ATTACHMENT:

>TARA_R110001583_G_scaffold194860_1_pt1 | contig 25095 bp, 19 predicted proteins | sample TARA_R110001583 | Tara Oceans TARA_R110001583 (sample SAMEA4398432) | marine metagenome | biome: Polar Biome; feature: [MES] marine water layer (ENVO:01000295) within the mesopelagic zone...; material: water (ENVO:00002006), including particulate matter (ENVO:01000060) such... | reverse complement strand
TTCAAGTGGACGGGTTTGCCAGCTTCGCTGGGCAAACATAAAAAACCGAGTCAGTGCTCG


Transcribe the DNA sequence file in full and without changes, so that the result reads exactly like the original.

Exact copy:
>TARA_R110001583_G_scaffold194860_1_pt1 | contig 25095 bp, 19 predicted proteins | sample TARA_R110001583 | Tara Oceans TARA_R110001583 (sample SAMEA4398432) | marine metagenome | biome: Polar Biome; feature: [MES] marine water layer (ENVO:01000295) within the mesopelagic zone...; material: water (ENVO:00002006), including particulate matter (ENVO:01000060) such... | reverse complement strand
TTCAAGTGGACGGGTTTGCCAGCTTCGCTGGGCAAACATAAAAAACCGAGTCAGTGCTCG